Verne's Corner
Verne Gingerich is the current Gingerich in charge of the day-to-day operations at the farm.  This is his area to talk about . . . Well, whatever he wants to.  Enjoy!
Happenings around the farm

May 2006
. Part of our mission statement at Gingerich Farms Products, is to foster an environmental consciousness and shrink our environmental footprint. With that in mind, we have started to implement a series of environmentally friendly programs. These range from taking steps to build up the soil biology in our blueberries to trying falconry as an environmentally friendly bird control technique during harvest.

Our biggest project to date, however, has been the habitat restoration work taking place along Wheeler Creek, which runs through the property. Our property includes approximately 1,600 ft. (500 m.) of creek. In the past, this land was grazed by sheep, which kept grasses and blackberry down. In recent years, however, no management has taken place, allowing the blackberry to grow unchecked, choking out other vegetation along the creek. Its density varied from only a few scattered plants to large thickets, which could be approx. 12 ft. (3.6 m.) high and approx. 80 ft. (25 m.) at the widest point.













Starting in mid-March, a crew began removal of the blackberry using hand tools. In a few spots, it was possible to use a tractor with rope as well to pull bundles of blackberry out of the creek. This removed the above ground growth to allow access to the site, while leaving the roots untouched, curbing erosion. The blackberry was then piled and when the site grew dry enough, it was collected and burned. Blackberry is an aggressive plant though, and this did nothing to reduce its density. In the future, as it regrows, it'll have to be spot sprayed in dry uphill areas and hand removed in wet areas and along the creek edge.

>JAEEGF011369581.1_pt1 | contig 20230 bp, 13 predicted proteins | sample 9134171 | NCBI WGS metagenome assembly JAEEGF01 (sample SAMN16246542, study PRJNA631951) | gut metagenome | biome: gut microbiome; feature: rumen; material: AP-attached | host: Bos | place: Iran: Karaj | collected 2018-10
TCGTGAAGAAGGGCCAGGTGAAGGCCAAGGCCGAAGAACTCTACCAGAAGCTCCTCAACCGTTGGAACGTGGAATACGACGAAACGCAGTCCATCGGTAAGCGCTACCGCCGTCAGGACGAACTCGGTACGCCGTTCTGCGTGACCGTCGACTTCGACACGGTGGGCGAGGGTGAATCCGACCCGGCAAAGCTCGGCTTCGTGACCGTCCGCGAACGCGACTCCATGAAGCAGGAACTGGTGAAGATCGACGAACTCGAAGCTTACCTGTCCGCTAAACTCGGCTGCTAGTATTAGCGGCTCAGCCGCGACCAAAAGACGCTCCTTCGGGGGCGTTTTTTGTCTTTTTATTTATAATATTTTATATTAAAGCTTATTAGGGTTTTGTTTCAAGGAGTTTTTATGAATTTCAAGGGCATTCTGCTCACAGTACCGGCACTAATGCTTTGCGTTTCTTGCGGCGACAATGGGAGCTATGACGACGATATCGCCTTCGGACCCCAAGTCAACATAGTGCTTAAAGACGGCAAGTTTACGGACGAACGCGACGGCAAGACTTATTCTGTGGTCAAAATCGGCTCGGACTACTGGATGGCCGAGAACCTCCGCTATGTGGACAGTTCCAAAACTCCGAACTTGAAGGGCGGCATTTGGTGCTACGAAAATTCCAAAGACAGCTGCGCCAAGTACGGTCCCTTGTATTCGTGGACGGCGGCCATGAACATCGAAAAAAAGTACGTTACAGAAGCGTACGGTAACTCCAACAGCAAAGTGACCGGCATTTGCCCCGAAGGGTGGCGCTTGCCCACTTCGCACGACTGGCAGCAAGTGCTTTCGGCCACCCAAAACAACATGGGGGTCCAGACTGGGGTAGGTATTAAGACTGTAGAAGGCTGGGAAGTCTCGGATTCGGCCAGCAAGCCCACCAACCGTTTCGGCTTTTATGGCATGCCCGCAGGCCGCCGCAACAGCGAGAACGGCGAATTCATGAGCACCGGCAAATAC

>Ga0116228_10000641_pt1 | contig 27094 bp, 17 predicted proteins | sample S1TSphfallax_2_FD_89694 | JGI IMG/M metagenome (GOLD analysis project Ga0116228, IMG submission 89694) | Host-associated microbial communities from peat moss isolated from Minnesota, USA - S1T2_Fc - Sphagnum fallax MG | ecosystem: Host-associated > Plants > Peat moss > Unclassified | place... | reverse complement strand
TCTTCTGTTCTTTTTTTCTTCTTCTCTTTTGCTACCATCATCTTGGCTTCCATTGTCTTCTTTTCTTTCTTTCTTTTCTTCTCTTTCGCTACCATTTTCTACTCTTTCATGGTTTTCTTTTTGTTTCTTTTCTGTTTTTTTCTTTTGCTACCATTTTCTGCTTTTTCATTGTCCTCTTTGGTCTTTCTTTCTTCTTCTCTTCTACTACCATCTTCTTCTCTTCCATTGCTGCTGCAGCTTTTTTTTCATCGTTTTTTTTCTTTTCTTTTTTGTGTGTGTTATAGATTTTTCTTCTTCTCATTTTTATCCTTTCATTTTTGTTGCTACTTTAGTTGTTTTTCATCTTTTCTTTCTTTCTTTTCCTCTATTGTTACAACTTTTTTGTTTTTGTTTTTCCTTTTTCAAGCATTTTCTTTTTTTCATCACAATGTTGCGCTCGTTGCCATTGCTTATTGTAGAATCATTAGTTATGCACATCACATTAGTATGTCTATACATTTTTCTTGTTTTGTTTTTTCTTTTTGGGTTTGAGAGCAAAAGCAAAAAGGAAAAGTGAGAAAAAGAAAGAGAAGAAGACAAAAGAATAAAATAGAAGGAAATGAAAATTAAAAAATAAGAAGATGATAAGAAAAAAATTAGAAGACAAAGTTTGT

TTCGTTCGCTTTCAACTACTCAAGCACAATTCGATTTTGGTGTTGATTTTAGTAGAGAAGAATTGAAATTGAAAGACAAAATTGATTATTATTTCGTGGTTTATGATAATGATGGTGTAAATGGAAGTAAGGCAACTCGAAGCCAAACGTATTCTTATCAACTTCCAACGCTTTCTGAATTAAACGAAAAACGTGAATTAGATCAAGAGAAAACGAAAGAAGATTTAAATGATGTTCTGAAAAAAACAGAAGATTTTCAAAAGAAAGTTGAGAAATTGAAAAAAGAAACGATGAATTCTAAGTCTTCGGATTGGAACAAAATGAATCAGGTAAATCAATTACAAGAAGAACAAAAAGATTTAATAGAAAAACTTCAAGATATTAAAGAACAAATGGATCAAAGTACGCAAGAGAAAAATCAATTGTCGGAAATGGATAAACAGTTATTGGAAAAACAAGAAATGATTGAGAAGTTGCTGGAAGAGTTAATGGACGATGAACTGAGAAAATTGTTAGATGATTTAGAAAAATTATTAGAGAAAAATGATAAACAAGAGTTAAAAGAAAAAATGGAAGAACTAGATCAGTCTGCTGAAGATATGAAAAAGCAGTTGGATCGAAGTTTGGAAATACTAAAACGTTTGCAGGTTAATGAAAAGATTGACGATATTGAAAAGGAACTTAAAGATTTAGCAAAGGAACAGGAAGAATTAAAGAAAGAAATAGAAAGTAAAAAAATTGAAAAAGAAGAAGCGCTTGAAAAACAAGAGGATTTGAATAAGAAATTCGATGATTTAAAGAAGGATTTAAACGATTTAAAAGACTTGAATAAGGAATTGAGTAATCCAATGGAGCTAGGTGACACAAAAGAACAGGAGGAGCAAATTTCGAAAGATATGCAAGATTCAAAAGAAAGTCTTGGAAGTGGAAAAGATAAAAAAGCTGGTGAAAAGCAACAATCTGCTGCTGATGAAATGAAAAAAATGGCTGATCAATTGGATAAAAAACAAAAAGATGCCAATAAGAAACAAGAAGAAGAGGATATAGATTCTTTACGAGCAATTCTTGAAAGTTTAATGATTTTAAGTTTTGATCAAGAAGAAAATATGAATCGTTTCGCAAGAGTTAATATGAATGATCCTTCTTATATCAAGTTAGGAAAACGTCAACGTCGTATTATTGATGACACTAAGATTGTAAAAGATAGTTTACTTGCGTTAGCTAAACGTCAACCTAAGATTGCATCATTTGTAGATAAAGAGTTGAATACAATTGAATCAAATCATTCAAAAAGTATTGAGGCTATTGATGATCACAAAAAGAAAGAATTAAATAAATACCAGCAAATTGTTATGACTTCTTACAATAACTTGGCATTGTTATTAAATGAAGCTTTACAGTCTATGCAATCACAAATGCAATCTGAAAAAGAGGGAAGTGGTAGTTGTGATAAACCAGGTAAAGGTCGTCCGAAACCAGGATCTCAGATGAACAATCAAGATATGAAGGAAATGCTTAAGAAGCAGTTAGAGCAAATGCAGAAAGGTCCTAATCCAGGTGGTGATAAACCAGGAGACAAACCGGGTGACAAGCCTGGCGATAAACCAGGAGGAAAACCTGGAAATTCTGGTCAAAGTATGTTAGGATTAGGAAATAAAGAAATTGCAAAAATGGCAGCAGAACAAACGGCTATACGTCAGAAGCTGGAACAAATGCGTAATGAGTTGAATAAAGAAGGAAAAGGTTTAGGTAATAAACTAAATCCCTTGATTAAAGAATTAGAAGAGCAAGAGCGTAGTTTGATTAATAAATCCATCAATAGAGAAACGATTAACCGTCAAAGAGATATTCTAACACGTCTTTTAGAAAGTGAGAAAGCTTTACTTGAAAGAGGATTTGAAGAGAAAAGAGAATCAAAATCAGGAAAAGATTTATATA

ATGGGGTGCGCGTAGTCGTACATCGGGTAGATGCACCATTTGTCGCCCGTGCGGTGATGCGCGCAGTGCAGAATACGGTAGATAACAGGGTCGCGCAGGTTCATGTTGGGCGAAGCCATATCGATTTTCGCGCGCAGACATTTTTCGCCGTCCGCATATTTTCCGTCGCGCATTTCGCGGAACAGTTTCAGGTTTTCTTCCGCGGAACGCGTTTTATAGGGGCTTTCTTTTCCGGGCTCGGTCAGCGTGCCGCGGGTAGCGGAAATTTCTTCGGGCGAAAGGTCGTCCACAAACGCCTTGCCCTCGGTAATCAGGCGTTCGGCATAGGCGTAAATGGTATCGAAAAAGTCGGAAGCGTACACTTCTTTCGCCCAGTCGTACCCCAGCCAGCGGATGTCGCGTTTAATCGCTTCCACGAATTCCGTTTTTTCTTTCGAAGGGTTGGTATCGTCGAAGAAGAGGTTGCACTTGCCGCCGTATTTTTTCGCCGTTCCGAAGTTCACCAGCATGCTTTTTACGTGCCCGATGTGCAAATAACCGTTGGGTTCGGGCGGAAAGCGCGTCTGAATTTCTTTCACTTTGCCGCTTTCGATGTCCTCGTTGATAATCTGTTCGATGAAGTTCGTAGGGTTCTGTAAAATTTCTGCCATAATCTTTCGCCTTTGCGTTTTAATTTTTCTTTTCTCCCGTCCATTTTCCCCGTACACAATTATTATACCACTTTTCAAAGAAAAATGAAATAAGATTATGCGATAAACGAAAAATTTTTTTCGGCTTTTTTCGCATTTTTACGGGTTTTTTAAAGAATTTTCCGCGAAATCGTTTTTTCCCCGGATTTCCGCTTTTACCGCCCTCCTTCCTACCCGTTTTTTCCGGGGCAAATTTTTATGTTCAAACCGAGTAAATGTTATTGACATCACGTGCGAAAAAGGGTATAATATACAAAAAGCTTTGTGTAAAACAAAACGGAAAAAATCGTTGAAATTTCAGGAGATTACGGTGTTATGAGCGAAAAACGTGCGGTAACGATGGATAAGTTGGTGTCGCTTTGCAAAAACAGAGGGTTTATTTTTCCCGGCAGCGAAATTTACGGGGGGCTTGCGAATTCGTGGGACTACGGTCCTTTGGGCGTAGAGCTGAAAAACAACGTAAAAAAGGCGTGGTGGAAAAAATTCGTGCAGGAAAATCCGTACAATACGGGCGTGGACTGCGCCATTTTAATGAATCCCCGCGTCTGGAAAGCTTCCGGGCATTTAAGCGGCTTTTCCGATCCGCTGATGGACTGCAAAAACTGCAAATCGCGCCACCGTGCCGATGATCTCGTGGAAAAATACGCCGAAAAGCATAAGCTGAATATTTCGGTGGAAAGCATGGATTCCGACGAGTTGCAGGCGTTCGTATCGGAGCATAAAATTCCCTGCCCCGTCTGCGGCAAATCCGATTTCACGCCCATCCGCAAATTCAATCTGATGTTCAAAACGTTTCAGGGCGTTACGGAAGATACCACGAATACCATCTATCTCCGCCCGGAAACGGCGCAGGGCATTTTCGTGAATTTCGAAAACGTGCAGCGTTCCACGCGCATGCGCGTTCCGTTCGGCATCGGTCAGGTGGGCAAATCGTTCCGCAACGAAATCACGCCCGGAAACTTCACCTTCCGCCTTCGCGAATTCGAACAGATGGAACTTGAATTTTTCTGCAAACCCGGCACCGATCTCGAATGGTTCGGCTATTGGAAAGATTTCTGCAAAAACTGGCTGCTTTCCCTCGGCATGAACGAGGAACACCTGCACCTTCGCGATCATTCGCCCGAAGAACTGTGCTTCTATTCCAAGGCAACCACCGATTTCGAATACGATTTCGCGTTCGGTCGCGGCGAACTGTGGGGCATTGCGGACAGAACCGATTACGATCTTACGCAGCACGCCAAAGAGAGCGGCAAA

After a removal like this, the riparian corridor is left fairly bare and open to colonization by other weedy invasive's. Instead of just letting anything grow back, we instead purchased a native riparian grass seed mix and seeded the removal area with it. We also purchased and out-planted 420 native tree and 80 Oregon grape seedlings.












This was not only unsightly, but also smothered valuable riparian edge. Therefore, we are in the process of removing the piled debris. Since it is organic material, it is being hauled away by dump truck, and dumped on a grass field, where it will be worked into the soil and boost that fields organic matter percentage. In the future, the debris will be dumped in a different onsite spot, and then spread each spring when the fields dry out. The old dump site will be sloped as much as possible to match the original grade, then seeded with native grass seed and later on, planted with trees.

The riparian zone along the edge of streams is very important. It helps act as a buffer for the stream by slowing water runoff, enhancing water infiltration into the soil, trapping sediment, and capturing any leeching materials, organic or other. It also greatly influences the conditions of the stream by providing shade, which lowers the water temperature, increases the dissolved oxygen level and improves conditions for fish and aquatic invertebrates. A large portion of Oregon wildlife spends at least part of their life in the riparian zone, making it a high value habitat.

The benefits aren't just natural though. The farm itself gains an aesthetic appeal that comes with any natural space along with a functional benefit. Last year, the bird pressure in the blueberry fields was extremely high. When the flocks of starlings would be chased from the fields, they would immediately retreat into the largest thickets of blackberry, where they'd wait until the threat was gone and then emerge and continue eating fruit. By removing this haven, we hope to decrease our bird pressure this year. Already, there has been a large drop in bird populations, but especially in regards to unwanted species. As the vegetation grows and fills the void, birds will return, but they will hopefully be more desirable species. Even if the blueberry bird pressure changes little, the myriad of benefits stemming from the creek restoration make the effort more than worthwhile.
Well, that is it from Gingerich Farms Products. Until next time.

~Verne



If you have comments or want to contact Verne, send him an
email directly, he would love to hear from you.
The final step in finishing the initial creek restoration stage is the clean up of a hazelnut debris dump site along the edge of the stream. Gingerich Farms Products washes and dries hazelnuts in the fall, and this process creates a lot of organic byproducts that are mostly husks, sticks, and dirt. In the past, this was dumped along the side of an on-farm road near the stream.

However, as the amount of debris built up over the years, the edge of the pile slowly crept towards the stream until it was too close to the edge to dump anymore. And as piles tend to do, it then started to spread along the creek.
Back To Verne's Corner